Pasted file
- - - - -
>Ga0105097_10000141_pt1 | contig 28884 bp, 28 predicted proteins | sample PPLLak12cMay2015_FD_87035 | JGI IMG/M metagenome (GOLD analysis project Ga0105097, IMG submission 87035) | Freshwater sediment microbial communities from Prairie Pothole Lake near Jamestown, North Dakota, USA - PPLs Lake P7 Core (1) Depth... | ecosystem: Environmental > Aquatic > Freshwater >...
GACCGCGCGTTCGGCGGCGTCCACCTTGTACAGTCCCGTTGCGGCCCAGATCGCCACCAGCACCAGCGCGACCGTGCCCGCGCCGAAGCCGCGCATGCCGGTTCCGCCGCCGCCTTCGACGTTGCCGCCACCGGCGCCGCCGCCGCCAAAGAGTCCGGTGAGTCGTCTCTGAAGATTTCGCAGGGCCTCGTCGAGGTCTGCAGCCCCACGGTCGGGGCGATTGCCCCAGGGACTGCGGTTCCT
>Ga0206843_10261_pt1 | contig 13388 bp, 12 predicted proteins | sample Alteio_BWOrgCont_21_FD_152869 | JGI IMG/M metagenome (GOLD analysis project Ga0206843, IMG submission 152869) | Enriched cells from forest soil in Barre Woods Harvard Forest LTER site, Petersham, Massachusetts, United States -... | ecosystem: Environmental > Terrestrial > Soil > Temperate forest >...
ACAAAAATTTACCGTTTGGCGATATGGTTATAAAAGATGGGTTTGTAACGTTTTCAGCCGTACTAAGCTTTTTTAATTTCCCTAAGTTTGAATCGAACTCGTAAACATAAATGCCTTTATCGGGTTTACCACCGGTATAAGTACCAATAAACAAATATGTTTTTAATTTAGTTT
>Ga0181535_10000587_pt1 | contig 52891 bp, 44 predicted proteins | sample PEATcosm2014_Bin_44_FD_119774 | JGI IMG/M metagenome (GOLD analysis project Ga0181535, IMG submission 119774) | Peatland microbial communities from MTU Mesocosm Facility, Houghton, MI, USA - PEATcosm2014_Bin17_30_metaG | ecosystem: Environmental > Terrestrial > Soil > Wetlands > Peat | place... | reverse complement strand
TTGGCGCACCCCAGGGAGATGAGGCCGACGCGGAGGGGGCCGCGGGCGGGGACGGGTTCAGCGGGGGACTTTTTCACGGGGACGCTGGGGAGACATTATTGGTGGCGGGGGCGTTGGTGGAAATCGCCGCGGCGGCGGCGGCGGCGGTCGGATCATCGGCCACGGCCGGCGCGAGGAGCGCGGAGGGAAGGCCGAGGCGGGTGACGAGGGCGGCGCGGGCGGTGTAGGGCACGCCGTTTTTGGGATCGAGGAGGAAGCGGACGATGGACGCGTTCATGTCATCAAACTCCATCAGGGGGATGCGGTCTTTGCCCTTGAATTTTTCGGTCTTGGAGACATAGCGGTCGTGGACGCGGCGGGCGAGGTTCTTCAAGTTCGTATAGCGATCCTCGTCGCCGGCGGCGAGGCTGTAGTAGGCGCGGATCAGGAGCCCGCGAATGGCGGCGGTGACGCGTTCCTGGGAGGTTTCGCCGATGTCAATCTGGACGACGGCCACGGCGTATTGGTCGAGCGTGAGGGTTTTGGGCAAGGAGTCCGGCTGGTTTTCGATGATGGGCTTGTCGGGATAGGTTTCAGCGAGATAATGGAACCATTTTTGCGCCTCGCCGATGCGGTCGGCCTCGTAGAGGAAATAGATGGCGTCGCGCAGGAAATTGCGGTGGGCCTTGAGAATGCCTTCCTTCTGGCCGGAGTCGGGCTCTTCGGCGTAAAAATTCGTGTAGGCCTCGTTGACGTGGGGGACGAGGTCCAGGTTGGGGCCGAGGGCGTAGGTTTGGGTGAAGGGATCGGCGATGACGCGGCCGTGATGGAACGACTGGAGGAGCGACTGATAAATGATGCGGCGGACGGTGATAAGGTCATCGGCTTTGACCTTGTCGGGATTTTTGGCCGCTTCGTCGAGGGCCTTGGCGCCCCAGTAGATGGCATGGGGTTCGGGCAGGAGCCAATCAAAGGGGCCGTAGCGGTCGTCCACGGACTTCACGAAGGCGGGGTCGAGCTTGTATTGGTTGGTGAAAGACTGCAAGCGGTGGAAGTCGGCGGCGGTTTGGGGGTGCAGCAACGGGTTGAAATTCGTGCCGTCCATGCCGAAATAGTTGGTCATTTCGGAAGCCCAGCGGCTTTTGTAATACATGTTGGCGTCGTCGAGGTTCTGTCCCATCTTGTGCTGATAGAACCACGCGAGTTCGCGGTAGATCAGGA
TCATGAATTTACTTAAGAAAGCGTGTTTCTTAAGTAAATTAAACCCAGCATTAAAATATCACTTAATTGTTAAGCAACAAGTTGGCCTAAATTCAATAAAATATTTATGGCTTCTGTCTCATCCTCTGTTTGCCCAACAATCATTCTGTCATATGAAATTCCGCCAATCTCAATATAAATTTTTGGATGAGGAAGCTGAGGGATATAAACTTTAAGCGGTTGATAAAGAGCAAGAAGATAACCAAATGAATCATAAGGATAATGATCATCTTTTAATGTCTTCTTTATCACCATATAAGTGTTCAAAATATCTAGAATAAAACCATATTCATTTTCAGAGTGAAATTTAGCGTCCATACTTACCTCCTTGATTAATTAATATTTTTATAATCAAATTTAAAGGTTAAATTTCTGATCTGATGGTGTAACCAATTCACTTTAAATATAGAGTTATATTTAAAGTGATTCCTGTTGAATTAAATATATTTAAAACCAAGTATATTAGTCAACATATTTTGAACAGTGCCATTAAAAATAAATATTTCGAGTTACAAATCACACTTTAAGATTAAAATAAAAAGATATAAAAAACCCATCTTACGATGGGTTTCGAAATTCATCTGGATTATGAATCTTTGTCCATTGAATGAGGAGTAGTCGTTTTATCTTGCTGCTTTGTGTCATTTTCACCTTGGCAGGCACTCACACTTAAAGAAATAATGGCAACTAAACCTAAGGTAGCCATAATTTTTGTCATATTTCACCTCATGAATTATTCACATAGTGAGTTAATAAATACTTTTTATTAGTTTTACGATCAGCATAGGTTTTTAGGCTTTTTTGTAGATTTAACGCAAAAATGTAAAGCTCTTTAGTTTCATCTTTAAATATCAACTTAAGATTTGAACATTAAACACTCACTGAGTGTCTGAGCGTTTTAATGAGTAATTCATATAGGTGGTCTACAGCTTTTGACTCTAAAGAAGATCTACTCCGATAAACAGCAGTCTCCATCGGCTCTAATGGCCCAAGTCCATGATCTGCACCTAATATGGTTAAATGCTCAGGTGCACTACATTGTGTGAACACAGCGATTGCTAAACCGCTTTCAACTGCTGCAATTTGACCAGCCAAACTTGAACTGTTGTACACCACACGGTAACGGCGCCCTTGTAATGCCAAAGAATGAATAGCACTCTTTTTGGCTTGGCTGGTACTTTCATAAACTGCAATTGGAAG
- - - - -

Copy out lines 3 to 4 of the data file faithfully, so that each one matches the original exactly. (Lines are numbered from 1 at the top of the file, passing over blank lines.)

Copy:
>Ga0206843_10261_pt1 | contig 13388 bp, 12 predicted proteins | sample Alteio_BWOrgCont_21_FD_152869 | JGI IMG/M metagenome (GOLD analysis project Ga0206843, IMG submission 152869) | Enriched cells from forest soil in Barre Woods Harvard Forest LTER site, Petersham, Massachusetts, United States -... | ecosystem: Environmental > Terrestrial > Soil > Temperate forest >...
ACAAAAATTTACCGTTTGGCGATATGGTTATAAAAGATGGGTTTGTAACGTTTTCAGCCGTACTAAGCTTTTTTAATTTCCCTAAGTTTGAATCGAACTCGTAAACATAAATGCCTTTATCGGGTTTACCACCGGTATAAGTACCAATAAACAAATATGTTTTTAATTTAGTTT